Case Studies

Meet Angela: real stories of self management

Section: Self Management and Co-Production HubType: Case Study
Photograph of Angela

To be heard by a health professional is paramount in giving someone the confidence to self manage and actively seek peer support.

Angela is 39 years old and is an active volunteer, supporting third sector organisations to champion the voices of people with lived experiences as well as being a committed befriender. She is living with Bipolar Disorder, a condition which affects your moods, which can swing from one extreme to another. During periods of depression Angela has practiced self-harm and has made a few attempts at suicide. During 2014- 2015, when Angela’s mood was very low she made a real plea to health professionals ‘Please help me I am terrified of myself.’

Since then Angela has taken the lead in her self management. She signed herself up for courses like Wellness Recovery Action Plan (WRAP), Anxiety Management, Living Life to the Full and Mindfulness. Each course gave Angela the confidence to go on and try another, learning useful self management tips along the way.

“I learned that sometimes I need to focus on what’s best for me and not everyone else. I learned my own triggers and developed a plan ahead for what to do if I felt myself becoming unwell.”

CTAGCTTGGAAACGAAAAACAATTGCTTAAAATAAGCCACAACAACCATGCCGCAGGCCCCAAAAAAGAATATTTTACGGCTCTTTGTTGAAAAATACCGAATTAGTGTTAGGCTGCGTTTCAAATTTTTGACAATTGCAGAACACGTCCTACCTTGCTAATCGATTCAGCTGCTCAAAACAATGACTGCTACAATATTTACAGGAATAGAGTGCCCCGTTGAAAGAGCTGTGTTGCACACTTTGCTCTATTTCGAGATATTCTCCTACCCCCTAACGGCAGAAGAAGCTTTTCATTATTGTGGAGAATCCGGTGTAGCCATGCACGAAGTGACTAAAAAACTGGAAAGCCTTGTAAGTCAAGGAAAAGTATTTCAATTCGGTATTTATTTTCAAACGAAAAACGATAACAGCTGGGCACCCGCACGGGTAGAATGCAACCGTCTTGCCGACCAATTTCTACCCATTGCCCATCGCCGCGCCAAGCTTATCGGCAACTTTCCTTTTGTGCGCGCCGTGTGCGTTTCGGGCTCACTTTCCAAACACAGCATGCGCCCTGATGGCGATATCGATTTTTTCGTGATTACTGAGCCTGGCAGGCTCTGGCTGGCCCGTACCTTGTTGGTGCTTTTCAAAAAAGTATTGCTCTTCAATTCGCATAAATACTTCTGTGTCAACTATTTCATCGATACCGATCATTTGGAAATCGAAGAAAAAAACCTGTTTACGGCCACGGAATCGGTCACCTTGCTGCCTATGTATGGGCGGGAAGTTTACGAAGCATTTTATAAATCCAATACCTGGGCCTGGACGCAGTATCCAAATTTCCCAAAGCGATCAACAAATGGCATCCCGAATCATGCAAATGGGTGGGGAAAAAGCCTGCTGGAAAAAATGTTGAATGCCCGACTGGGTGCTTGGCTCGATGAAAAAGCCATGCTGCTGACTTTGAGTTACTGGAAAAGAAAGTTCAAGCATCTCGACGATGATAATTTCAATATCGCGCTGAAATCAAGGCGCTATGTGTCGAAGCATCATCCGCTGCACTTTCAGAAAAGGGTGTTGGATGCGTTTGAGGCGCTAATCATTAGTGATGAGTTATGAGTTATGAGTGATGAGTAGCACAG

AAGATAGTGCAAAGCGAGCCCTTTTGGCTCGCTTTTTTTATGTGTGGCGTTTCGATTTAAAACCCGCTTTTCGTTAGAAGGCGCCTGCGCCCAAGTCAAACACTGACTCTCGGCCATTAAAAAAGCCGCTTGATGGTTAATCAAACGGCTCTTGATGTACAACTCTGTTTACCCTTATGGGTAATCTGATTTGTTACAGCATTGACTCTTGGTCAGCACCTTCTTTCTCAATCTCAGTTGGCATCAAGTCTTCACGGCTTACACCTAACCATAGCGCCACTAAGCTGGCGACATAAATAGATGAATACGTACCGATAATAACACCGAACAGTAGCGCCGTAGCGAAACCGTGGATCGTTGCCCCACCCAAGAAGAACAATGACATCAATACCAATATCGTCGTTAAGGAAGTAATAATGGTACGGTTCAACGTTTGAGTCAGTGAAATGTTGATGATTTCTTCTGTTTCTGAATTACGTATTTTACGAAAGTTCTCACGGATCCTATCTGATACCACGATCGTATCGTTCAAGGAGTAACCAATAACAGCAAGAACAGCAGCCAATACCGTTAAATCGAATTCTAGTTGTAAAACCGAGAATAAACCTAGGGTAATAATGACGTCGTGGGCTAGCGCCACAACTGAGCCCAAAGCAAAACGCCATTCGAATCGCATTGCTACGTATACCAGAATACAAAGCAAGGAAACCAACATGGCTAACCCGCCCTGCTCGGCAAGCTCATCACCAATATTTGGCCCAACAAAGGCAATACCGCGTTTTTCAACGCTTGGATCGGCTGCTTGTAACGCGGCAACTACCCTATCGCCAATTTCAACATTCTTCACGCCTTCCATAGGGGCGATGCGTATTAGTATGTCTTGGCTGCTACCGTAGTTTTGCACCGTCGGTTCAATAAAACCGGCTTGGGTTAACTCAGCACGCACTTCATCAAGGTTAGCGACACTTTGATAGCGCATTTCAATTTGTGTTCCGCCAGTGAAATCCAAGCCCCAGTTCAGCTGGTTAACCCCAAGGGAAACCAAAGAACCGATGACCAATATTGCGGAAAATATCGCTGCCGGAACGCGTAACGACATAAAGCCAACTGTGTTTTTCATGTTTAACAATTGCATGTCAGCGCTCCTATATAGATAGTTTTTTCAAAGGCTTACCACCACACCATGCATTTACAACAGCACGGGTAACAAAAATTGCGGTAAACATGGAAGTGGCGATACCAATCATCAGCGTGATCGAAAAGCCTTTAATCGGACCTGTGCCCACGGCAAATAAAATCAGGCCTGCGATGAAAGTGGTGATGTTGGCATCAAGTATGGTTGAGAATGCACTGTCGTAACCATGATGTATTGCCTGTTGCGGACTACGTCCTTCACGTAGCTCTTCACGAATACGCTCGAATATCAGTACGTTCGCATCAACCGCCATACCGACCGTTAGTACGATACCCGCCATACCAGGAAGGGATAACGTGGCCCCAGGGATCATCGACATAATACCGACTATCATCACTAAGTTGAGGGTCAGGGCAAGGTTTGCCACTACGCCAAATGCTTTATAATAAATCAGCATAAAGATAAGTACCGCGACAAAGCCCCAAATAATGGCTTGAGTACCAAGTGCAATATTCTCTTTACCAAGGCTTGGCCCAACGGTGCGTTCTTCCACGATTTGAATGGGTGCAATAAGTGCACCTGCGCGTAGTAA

What self management means to Angela

Angela has found writing to be a particularly effective tool in supporting her self management. She uses writing as a mechanism to get thoughts out of her head and onto paper and pours her feelings into poetry.

For Angela, her self management is motivated by her keenness to start her recovery journey now. She is on the waiting list for specific health support services however Angela didn’t want to do nothing whilst waiting to be seen. For her, self management is about taking control, wanting to get well and understanding the journey of recovery.

Angela has spoken at various events and is helping to advocate to professionals what it is like being on the receiving end of treatment and making them aware of the range of support available in the community.

Angela’s message

  • To be heard by a health professional and feeling what you have to say is worth hearing is paramount in giving someone the confidence to self manage.
  • Actively seeking activities and peer support can be beneficial to self management and can reduce isolation and improve well being.
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